This is a big week in US/Chinese diplomacy, but will it be a defining moment? Euronews asked analyst and the author of “How China’s leaders think”, Robert Lawrence Kuhn.
euronews journalist Nial O’Reilly:
“Dr Kuhn, in recent interviews with the American press, President Hu has been speaking about breaking from the past. Do you see this trip as the springboard for a great leap forward in US/China relations?”
“This has been the worst year in US/China relations since perhaps 1972, when the sides began to talk to each other again. What has happened this year is that you’ve had this overarching economic problem, trade imbalances, disputes over currency that have percolated in both countries.
“Then layered over that [were] the arms sales to Taiwan, human rights, the Nobel peace prize, China making aggressive statements in the South China Sea. So at this point both President Obama and President Hu wisely said ‘let’s take a step back, let’s use the occasion of President Hu coming here to reset, so to speak, the agenda – this is what’s critical.
“So although [they will] deal with a lot of issues on the environment, on global warming, touching on the sensitive issues of Taiwan and trade and human rights, what is more important than all of that is the perception, the perception of President Obama inviting President Hu to a private dinner in the White House.”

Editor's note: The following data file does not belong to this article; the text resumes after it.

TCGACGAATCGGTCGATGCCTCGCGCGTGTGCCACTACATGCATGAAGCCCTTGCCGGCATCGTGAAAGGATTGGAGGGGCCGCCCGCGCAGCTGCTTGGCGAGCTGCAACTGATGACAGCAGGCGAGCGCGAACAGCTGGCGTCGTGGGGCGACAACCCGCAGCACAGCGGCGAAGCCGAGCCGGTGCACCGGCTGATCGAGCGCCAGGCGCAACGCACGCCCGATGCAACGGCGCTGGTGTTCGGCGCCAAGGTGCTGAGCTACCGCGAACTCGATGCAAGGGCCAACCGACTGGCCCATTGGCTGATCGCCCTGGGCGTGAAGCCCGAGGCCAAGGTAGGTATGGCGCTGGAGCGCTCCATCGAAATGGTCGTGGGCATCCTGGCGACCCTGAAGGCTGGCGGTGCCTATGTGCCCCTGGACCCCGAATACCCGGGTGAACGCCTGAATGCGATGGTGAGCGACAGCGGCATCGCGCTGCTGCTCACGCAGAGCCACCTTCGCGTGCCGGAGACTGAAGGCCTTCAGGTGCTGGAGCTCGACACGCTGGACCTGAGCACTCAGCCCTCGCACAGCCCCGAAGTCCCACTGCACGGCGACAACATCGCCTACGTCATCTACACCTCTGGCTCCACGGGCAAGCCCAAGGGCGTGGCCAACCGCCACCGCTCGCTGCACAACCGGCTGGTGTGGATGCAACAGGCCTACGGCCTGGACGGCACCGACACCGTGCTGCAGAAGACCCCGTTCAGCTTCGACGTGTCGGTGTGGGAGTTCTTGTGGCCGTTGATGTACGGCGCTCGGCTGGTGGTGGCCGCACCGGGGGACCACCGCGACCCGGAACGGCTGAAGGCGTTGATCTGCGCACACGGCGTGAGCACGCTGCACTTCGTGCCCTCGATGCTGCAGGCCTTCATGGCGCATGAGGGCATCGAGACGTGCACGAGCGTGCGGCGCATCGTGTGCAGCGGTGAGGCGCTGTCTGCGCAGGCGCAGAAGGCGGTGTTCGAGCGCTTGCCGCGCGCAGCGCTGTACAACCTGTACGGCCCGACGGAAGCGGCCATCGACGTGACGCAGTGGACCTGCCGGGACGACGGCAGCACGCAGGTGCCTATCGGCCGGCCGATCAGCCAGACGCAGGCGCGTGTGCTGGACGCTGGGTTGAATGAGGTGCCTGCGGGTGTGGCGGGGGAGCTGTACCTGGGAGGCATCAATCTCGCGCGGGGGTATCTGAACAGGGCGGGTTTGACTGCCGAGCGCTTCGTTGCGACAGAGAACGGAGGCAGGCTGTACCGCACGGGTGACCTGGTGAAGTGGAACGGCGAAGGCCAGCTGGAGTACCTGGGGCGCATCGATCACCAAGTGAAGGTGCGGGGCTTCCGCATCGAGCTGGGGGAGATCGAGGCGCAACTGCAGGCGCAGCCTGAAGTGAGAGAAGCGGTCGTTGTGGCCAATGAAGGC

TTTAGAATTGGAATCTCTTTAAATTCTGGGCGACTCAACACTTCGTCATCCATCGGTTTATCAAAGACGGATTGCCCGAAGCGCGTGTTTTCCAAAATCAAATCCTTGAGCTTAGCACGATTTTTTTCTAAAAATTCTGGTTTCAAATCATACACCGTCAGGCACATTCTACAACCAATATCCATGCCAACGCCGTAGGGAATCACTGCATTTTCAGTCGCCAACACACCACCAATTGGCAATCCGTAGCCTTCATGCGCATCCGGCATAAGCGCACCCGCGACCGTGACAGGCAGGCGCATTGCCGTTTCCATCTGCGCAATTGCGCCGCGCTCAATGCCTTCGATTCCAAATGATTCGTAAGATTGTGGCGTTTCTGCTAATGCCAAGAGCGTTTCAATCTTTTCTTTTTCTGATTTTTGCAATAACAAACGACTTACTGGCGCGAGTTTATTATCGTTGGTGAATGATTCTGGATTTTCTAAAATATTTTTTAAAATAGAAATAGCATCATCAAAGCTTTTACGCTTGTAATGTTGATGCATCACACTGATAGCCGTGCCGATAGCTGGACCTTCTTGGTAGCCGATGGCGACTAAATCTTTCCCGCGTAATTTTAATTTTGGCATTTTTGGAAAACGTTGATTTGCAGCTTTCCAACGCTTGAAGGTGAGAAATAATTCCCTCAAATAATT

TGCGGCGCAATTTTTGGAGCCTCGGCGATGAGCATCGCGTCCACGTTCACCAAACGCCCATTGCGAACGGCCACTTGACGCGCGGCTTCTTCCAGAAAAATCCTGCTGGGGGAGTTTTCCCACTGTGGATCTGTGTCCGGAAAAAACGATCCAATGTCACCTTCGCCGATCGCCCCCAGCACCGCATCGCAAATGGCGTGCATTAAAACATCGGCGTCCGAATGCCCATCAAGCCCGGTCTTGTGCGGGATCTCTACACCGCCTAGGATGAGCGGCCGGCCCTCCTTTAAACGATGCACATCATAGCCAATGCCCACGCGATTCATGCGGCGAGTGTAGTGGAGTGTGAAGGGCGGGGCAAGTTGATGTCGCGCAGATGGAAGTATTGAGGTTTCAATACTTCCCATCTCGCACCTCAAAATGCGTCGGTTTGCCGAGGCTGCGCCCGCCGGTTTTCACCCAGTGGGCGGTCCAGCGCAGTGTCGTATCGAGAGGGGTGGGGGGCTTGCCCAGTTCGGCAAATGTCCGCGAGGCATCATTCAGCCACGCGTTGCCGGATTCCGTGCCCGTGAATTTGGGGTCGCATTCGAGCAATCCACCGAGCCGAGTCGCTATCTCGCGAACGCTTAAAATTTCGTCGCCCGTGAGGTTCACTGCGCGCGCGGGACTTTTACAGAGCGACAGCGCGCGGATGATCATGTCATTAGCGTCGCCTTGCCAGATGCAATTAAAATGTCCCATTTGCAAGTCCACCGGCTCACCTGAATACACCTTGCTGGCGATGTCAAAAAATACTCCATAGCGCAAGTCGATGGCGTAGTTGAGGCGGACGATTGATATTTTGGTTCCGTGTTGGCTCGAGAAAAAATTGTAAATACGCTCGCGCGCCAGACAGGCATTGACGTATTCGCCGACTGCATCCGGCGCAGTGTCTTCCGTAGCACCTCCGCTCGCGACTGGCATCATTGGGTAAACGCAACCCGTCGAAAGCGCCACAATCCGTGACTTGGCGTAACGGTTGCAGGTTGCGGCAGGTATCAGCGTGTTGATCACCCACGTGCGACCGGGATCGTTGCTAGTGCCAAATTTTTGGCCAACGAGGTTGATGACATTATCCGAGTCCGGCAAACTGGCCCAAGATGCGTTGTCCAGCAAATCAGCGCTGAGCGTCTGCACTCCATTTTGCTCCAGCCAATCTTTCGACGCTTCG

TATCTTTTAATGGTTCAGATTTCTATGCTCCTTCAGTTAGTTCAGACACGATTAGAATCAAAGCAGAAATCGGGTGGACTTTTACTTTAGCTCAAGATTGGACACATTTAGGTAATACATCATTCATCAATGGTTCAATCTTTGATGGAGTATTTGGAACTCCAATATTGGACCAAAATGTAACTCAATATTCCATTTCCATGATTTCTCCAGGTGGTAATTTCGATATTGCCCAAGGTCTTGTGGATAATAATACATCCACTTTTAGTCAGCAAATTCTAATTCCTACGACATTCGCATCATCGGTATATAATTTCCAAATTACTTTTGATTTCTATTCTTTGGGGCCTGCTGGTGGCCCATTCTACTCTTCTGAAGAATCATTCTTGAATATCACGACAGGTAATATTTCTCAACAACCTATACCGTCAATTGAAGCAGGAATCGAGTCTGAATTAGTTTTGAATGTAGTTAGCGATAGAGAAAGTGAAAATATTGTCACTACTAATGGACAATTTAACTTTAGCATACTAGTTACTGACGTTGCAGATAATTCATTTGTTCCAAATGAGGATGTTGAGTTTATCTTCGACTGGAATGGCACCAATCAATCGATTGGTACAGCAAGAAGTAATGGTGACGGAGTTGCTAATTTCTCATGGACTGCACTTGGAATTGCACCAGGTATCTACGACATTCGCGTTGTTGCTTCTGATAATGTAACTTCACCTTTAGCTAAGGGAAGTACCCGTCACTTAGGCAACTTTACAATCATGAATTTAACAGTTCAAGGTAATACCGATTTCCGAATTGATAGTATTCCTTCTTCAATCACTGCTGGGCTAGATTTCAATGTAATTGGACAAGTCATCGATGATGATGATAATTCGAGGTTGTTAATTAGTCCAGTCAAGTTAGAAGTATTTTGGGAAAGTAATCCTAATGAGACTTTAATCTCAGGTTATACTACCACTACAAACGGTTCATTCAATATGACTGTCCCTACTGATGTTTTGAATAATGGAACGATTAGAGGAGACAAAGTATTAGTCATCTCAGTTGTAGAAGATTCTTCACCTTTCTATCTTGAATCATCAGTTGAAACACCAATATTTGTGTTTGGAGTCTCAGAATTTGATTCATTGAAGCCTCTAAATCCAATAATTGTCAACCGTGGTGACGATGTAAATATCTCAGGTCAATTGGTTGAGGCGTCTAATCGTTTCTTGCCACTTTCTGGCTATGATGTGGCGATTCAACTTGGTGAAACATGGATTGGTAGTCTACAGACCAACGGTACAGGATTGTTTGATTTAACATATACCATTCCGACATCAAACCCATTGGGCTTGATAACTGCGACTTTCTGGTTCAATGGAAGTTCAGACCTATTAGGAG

“Which side do you think will come out happier from this trip in the end?”
“I think the Chinese have a better perception of what they’re trying to achieve in terms of the symbolism, whereas the American side are looking for more specific help on issues like North Korea and Iran and the sensitive issues of currency and trade.
“And I think there will be movement on all of these, but not all that much. And those who are looking for real breakthroughs in substance will probably be disappointed.”
“There’s a theory that this is actually more important for President Hu than President Obama.”
“I think both presidents have issues here. President Obama has come out of an election in which he really got a good thumping and he is looking to his re-election and what he has to do. Jobs are important, how he deals with international affairs, how he gives a perception that the American economy is moving again, and China is critical to all of that.
“As far as President Hu is concerned he’s coming up to the end of his second term – 10 years in office – and this is something of a valedictory for him, where he is looking to his legacy. He has met President Obama seven times but this is the first state visit [by a Chinese leader] under President Obama’s administration, and so it’s very important.
“So, when he’s in Washington being afforded this full grand state visit with all the pomp and circumstance that the United States would pay to its most favourite ally – and China is getting that – that’s a good part of President Hu’s legacy and something he can point to.”